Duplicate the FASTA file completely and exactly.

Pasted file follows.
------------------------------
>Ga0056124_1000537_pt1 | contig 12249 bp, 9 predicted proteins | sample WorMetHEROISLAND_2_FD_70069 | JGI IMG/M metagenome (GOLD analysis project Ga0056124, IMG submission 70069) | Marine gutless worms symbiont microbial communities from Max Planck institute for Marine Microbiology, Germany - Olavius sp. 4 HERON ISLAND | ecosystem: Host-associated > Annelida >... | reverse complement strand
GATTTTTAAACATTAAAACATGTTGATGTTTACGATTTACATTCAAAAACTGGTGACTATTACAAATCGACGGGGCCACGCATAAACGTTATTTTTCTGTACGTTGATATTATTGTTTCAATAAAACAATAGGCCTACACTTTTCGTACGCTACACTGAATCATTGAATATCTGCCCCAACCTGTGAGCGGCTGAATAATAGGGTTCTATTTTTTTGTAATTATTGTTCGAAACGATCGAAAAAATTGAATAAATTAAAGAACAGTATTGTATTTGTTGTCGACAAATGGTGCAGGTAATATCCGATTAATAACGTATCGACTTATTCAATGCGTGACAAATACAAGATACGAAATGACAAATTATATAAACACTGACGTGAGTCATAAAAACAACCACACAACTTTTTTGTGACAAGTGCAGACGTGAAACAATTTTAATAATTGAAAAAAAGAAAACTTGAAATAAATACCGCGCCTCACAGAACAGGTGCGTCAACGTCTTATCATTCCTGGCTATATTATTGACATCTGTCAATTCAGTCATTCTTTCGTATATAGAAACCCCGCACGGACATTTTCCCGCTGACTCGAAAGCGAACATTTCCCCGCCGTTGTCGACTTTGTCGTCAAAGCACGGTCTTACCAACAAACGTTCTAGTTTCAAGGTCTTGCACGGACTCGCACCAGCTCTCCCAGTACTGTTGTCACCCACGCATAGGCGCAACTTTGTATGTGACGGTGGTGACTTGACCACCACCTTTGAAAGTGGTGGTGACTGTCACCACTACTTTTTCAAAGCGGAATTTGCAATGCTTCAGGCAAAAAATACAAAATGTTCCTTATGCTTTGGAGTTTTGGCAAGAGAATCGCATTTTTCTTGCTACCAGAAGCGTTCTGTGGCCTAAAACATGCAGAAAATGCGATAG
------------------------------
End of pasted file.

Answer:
>Ga0056124_1000537_pt1 | contig 12249 bp, 9 predicted proteins | sample WorMetHEROISLAND_2_FD_70069 | JGI IMG/M metagenome (GOLD analysis project Ga0056124, IMG submission 70069) | Marine gutless worms symbiont microbial communities from Max Planck institute for Marine Microbiology, Germany - Olavius sp. 4 HERON ISLAND | ecosystem: Host-associated > Annelida >... | reverse complement strand
GATTTTTAAACATTAAAACATGTTGATGTTTACGATTTACATTCAAAAACTGGTGACTATTACAAATCGACGGGGCCACGCATAAACGTTATTTTTCTGTACGTTGATATTATTGTTTCAATAAAACAATAGGCCTACACTTTTCGTACGCTACACTGAATCATTGAATATCTGCCCCAACCTGTGAGCGGCTGAATAATAGGGTTCTATTTTTTTGTAATTATTGTTCGAAACGATCGAAAAAATTGAATAAATTAAAGAACAGTATTGTATTTGTTGTCGACAAATGGTGCAGGTAATATCCGATTAATAACGTATCGACTTATTCAATGCGTGACAAATACAAGATACGAAATGACAAATTATATAAACACTGACGTGAGTCATAAAAACAACCACACAACTTTTTTGTGACAAGTGCAGACGTGAAACAATTTTAATAATTGAAAAAAAGAAAACTTGAAATAAATACCGCGCCTCACAGAACAGGTGCGTCAACGTCTTATCATTCCTGGCTATATTATTGACATCTGTCAATTCAGTCATTCTTTCGTATATAGAAACCCCGCACGGACATTTTCCCGCTGACTCGAAAGCGAACATTTCCCCGCCGTTGTCGACTTTGTCGTCAAAGCACGGTCTTACCAACAAACGTTCTAGTTTCAAGGTCTTGCACGGACTCGCACCAGCTCTCCCAGTACTGTTGTCACCCACGCATAGGCGCAACTTTGTATGTGACGGTGGTGACTTGACCACCACCTTTGAAAGTGGTGGTGACTGTCACCACTACTTTTTCAAAGCGGAATTTGCAATGCTTCAGGCAAAAAATACAAAATGTTCCTTATGCTTTGGAGTTTTGGCAAGAGAATCGCATTTTTCTTGCTACCAGAAGCGTTCTGTGGCCTAAAACATGCAGAAAATGCGATAG